Prokofiev’s Third Piano Concerto: The Greatest C Major Riff of All Time?

Musician, teacher, and producer Rick Beato shares some interesting insights into Prokofiev’s Third Piano Concerto in a recent video at his channel, Everything MusicHe calls this passage from the first movement “the greatest riff of all time written with only the white keys.” It’s a stream of notes which seems as fluid and inevitable as any jazz keyboard riff- an unrelenting, anticipation-building, virtuosic romp, completely in white-key C major until one stray G-sharp sneaks in at the last second. It’s interesting to recall that, amid the increasing complexity of twentieth century harmony, Prokofiev once said, “There are still so many beautiful things to be said in C major.”

Of course, the Third Piano Concerto ventures far beyond C major. The first movement’s keyboard fireworks are balanced with this theme, which seems at once passionately romantic and melancholy. A few moments later, we enter harmonic free fall with swirling chromatic motion. The second movement is a theme and variations built on this delightfully quirky melody. The soaring romanticism of the final movement might remind you of Prokofiev’s ballet score for Romeo and Juliet. Leonard Bernstein seems to have had these sounds in his ear when he wrote West Side Story. In the Concerto’s final bars, we return to blazing, unabashed C major.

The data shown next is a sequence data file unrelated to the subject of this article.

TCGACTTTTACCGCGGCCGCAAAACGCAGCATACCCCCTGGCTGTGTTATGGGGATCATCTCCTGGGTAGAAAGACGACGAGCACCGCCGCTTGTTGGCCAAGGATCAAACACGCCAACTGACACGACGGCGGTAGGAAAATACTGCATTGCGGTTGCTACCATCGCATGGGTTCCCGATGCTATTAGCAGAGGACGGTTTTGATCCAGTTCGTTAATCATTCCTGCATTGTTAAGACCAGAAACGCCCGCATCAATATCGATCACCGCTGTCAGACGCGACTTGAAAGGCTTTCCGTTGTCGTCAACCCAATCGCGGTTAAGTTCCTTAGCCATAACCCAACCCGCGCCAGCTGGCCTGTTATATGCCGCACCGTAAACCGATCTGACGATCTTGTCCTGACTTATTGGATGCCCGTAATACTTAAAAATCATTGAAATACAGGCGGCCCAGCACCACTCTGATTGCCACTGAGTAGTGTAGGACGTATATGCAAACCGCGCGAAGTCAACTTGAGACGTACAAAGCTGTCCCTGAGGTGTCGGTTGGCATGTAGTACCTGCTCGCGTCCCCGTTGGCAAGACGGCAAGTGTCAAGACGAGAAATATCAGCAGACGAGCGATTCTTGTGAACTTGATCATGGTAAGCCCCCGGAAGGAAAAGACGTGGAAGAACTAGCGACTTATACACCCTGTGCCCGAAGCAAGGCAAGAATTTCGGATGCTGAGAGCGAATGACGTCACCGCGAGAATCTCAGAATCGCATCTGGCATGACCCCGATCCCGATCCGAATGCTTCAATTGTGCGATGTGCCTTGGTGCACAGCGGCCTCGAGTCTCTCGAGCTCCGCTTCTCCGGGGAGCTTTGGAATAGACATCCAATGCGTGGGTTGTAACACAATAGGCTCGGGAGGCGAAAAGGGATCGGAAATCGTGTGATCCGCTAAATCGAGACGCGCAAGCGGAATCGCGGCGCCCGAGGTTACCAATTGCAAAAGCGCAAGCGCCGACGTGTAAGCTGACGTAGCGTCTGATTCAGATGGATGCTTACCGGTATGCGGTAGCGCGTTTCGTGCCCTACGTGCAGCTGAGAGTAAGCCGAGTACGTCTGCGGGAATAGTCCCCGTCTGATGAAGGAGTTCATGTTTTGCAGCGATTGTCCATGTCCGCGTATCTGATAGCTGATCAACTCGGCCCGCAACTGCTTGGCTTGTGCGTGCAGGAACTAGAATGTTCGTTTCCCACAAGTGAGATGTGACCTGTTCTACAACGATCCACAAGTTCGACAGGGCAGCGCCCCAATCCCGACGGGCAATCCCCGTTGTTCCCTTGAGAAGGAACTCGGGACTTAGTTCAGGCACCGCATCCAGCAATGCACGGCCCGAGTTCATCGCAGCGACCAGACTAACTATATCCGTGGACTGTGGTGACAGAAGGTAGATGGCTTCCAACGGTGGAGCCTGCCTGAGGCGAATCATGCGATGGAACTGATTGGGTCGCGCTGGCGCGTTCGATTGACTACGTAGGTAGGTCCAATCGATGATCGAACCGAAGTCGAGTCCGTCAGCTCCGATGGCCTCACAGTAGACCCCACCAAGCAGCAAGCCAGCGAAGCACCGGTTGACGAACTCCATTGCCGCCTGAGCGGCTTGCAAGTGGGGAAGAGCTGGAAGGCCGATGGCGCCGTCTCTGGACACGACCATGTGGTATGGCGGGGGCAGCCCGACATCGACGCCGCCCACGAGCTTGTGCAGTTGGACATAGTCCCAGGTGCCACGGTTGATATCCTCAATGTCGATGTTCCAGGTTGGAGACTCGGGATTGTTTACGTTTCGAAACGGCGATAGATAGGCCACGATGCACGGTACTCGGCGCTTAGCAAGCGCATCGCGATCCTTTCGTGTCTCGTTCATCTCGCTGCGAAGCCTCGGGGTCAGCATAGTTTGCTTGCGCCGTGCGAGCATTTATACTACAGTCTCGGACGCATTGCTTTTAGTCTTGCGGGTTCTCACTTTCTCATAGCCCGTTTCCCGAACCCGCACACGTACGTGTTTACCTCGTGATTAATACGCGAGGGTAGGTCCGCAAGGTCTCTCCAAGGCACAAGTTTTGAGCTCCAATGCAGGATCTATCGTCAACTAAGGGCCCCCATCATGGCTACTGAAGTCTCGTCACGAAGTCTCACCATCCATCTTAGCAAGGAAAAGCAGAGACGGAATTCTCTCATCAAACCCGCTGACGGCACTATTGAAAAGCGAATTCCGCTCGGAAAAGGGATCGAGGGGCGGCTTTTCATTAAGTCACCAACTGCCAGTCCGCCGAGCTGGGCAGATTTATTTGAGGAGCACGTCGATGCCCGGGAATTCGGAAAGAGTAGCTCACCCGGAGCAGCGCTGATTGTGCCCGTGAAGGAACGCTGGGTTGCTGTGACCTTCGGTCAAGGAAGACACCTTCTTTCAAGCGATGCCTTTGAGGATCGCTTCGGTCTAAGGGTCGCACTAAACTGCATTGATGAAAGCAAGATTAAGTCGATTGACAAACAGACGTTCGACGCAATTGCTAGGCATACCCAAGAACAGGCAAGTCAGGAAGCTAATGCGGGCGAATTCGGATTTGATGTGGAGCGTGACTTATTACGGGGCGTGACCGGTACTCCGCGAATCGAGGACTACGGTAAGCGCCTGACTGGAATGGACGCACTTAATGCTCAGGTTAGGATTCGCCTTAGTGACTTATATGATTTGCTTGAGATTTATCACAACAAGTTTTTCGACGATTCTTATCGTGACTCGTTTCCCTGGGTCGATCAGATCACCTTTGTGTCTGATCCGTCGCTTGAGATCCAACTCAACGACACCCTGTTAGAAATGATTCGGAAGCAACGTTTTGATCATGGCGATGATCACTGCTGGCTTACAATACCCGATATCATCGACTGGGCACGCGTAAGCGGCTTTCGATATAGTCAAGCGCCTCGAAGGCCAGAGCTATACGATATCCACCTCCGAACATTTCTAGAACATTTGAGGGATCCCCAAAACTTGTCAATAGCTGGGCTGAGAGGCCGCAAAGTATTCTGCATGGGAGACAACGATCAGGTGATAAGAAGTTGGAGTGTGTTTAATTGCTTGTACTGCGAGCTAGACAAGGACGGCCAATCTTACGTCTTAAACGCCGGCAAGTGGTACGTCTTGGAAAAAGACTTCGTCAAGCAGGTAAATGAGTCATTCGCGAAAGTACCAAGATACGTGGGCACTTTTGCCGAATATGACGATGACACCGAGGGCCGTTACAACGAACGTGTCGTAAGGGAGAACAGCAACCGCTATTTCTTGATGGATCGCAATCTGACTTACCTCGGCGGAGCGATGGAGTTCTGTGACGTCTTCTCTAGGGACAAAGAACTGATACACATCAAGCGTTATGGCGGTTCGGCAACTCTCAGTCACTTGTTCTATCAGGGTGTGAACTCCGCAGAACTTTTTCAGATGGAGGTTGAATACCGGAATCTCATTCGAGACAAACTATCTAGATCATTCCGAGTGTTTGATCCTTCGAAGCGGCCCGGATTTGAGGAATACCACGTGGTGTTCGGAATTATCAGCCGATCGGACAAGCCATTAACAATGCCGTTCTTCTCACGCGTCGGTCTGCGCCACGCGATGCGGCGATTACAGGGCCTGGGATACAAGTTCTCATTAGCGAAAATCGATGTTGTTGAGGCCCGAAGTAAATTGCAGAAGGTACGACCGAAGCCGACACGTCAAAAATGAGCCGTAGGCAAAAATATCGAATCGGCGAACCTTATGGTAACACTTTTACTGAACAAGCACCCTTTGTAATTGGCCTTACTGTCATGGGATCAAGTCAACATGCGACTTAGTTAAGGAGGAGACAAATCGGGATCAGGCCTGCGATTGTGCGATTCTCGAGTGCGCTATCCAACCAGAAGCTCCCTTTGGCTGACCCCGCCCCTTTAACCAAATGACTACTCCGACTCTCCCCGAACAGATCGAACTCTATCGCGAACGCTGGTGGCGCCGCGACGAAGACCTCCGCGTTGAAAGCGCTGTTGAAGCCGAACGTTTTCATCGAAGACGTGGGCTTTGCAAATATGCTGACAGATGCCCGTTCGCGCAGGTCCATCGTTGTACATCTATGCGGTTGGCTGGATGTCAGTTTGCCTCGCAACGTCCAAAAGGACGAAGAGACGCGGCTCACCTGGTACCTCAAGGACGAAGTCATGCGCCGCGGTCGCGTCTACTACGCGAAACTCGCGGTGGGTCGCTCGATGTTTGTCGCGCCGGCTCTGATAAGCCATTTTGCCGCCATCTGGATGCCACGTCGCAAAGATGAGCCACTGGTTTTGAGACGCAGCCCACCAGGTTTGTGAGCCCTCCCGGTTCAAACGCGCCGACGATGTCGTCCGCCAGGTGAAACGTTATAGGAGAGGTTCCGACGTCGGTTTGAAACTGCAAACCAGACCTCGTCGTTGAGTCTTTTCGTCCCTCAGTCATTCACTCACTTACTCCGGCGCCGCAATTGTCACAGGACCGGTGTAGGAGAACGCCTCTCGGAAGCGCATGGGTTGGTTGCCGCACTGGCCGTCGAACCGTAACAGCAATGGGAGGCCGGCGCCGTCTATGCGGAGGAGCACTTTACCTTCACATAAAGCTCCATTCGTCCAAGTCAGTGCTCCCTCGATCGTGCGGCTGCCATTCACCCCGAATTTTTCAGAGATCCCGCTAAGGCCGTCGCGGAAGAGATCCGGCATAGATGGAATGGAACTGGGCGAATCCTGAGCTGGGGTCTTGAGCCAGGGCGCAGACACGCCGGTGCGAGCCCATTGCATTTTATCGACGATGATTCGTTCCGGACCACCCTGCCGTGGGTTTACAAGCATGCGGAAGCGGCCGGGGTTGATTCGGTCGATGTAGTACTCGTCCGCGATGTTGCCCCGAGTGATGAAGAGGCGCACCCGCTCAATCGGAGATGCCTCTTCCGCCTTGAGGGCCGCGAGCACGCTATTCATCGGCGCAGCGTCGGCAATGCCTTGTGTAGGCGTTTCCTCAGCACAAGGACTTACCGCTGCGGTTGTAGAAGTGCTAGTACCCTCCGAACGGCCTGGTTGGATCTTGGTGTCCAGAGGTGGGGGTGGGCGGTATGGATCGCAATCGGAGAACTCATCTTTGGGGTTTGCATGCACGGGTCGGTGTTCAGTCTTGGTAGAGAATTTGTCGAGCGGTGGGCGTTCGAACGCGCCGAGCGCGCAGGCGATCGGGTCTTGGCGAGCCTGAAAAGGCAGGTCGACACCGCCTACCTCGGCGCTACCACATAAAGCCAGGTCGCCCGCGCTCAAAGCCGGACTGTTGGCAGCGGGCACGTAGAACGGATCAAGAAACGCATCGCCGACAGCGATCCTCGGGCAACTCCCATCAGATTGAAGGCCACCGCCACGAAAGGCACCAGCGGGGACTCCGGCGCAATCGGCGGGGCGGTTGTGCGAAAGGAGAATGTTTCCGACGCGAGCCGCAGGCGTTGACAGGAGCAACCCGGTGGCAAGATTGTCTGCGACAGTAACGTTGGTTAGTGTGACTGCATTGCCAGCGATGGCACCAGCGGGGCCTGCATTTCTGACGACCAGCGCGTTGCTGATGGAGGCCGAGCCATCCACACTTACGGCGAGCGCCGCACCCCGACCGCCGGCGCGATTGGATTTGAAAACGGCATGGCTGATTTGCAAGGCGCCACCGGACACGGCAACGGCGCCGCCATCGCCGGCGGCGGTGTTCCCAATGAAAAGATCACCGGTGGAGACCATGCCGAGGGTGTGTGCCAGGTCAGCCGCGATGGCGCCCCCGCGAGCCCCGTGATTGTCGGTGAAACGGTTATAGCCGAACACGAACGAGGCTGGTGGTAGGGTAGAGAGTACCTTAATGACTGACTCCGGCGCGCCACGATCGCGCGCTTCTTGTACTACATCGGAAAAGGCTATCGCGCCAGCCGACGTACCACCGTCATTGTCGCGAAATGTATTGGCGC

Rick Beato praises Martha Argerich’s recordings of this piece. Here is her 1998 performance with Riccardo Chailly and Amsterdam’s Royal Concertgebouw Orchestra:

Recordings

  • Prokofiev: Piano Concerto No. 3 in C Major, Martha Argerich, Claudio Abbado, Berlin Philharmonic iTunes
  • Martha Argerich’s complete discography iTunes

Photograph by NEUMEISTER Photographie

About Timothy Judd

A native of Upstate New York, Timothy Judd has been a member of the Richmond Symphony violin section since 2001. He is a graduate of the Eastman School of Music where he earned the degrees Bachelor of Music and Master of Music, studying with world renowned Ukrainian-American violinist Oleh Krysa.

The son of public school music educators, Timothy Judd began violin lessons at the age of four through Eastman’s Community Education Division. He was a student of Anastasia Jempelis, one of the earliest champions of the Suzuki method in the United States.

A passionate teacher, Mr. Judd has maintained a private violin studio in the Richmond area since 2002 and has been active coaching chamber music and numerous youth orchestra sectionals.

In his free time, Timothy Judd enjoys working out with Richmond’s popular SEAL Team Physical Training program.

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